Rather than writing an entire document for a game that would be developed in 4 days (getting closer to 3 by this point) I decided to use Pivotal Tracker to jot down my ideas in the form of stories, and a spiral bound notebook to draw out gameplay screens. I described a target set of features that I would need to have the game be playable (and marginally fun) and worked out the systems that would need to exist to support these gameplay elements. With a set of features, a layout of screens, and a collection of stories on Pivotal Tracker I was now ready to dive into coding.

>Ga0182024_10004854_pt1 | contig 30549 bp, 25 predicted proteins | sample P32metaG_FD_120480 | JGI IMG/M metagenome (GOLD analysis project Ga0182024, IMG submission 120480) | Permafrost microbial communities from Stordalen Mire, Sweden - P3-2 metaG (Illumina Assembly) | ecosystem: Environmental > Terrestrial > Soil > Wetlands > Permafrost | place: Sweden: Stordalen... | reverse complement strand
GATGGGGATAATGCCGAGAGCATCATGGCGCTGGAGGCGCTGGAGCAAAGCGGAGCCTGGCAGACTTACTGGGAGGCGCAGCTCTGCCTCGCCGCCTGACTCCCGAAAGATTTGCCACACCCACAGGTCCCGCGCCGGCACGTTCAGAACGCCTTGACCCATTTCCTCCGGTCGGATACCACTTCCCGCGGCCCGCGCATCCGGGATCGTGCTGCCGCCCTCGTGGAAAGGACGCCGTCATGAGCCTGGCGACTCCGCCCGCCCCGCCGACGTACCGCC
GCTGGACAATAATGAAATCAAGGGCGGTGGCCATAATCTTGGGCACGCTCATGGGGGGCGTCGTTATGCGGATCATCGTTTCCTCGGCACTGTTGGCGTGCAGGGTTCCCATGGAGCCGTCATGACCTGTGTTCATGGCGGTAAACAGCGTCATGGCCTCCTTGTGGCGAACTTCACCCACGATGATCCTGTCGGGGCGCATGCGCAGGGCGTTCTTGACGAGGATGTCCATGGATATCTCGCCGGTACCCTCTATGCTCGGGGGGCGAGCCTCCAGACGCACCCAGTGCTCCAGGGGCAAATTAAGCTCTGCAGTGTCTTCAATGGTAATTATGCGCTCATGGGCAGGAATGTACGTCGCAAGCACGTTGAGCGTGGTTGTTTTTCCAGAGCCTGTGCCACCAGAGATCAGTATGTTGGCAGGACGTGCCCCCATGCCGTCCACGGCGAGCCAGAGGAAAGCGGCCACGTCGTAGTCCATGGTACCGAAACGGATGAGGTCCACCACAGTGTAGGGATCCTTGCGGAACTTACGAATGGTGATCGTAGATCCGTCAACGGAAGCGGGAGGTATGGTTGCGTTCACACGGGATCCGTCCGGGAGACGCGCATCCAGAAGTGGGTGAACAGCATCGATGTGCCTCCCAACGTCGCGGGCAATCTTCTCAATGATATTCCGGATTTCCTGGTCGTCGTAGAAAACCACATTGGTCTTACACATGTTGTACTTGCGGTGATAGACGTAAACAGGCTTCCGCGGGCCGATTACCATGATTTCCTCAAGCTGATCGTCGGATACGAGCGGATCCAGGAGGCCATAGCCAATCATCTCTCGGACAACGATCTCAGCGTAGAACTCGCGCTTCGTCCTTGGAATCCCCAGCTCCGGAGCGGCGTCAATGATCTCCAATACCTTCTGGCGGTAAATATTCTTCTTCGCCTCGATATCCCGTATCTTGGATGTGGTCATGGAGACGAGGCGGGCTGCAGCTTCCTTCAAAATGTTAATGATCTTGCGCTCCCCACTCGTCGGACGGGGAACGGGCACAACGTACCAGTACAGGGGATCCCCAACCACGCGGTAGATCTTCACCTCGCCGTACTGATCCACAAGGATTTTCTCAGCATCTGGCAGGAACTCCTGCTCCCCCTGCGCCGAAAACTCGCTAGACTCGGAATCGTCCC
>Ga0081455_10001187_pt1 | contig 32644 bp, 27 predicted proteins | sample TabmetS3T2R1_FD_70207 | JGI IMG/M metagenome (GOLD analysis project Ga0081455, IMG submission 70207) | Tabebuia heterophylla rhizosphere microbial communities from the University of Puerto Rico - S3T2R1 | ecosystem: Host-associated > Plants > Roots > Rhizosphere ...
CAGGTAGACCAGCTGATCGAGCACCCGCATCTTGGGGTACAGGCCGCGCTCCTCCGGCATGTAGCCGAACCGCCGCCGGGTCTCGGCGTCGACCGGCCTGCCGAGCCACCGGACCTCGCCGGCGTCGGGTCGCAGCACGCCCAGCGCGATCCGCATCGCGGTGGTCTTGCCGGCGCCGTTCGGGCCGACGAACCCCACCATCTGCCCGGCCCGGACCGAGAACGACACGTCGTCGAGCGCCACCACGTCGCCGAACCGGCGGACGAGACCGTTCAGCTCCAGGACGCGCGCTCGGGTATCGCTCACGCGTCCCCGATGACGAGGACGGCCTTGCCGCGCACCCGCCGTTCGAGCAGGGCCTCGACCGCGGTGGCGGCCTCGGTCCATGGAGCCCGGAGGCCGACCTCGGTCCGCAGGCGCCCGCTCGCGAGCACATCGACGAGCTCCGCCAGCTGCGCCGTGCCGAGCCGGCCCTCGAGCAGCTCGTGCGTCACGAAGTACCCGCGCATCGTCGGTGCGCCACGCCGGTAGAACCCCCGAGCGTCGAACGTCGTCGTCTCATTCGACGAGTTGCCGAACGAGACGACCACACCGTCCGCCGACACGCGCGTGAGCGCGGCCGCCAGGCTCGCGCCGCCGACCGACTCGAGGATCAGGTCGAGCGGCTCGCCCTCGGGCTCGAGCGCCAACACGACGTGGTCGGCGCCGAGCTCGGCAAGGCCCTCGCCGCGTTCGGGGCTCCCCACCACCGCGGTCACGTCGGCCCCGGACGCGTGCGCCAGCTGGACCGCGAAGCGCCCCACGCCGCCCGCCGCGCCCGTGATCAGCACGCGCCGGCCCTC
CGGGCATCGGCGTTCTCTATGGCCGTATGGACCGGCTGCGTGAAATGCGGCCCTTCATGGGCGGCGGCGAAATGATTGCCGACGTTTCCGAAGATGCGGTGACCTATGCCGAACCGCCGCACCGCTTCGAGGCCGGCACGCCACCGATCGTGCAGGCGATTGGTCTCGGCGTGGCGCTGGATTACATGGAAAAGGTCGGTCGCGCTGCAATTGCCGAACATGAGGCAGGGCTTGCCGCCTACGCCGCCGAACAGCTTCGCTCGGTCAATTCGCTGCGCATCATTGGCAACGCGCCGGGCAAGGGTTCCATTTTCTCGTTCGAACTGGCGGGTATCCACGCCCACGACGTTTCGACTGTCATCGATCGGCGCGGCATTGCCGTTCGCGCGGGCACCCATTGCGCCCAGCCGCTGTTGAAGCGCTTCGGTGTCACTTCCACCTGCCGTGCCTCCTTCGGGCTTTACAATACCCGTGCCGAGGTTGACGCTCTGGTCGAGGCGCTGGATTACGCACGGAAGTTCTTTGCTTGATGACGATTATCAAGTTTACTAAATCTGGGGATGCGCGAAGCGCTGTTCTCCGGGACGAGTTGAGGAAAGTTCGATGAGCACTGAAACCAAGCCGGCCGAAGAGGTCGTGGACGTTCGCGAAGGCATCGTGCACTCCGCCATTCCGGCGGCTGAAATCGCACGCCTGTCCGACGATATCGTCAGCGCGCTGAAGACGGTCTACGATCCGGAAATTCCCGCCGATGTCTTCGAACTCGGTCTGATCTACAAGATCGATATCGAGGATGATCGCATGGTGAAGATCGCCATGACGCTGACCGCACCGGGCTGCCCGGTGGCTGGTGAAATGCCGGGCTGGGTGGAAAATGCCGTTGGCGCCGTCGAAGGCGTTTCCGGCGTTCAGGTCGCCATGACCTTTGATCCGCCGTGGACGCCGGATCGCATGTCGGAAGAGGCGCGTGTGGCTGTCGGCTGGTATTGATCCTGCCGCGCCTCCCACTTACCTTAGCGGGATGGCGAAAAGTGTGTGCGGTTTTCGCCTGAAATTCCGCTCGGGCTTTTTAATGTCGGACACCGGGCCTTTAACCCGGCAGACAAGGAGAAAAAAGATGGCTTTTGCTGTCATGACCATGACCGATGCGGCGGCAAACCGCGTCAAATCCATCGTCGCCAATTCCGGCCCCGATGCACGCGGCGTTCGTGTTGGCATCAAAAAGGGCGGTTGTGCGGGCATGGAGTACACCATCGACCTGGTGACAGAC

I expected to spend a lot of time learning how to accomplish tasks in Unity3D so I decided to start with making the behind-the-scenes systems (business logic) first in Visual Studio and creating a dll that I could reference from Unity3D. As a web developer I’m deeply committed to the separation of model from view. ūüėÄ I developed the basic objects that would be needed in the game, modelling them as simply as possible and creating a preliminary set of basic game data in Excel and writing a quick program to export that data into XML and thereby make it easy to load and save objects. I then created the systems to act on those objects and handle simulating the game world. I didn’t go for Test Driven Development in this project but I did create a simple test project that would at least run through the basic features and make sure nothing was glaringly wrong with the game library. By the second day I had most of the systems in place to consider this a game. Now I just needed to tie it all together with user interface and hook Unity3D to my dll. I ran into a few snags integrating the dll to the Unity3D project, but nothing that was strange or badly documented. I got a little giddy when I realized how ridiculously simple Unity3D’s GUI system was and in matter of hours had all of my hand scrawled screens in the spiral bound notebook and a game state manager in Unity3D. It wasn’t pretty, but it was a user interface! I worked my way through the user interface scenes one at a time hooking up the placeholder interface to the code that lived in the dll I created. By the end of day 4 I had a playable game with all the features I originally intended plus a few more with a nasty prototype user interface, random 3D models from TurboSquid, my very own Developer Art 2D icons, and all the tools I needed to expand the game to add features later. Mission accomplished. On to the future!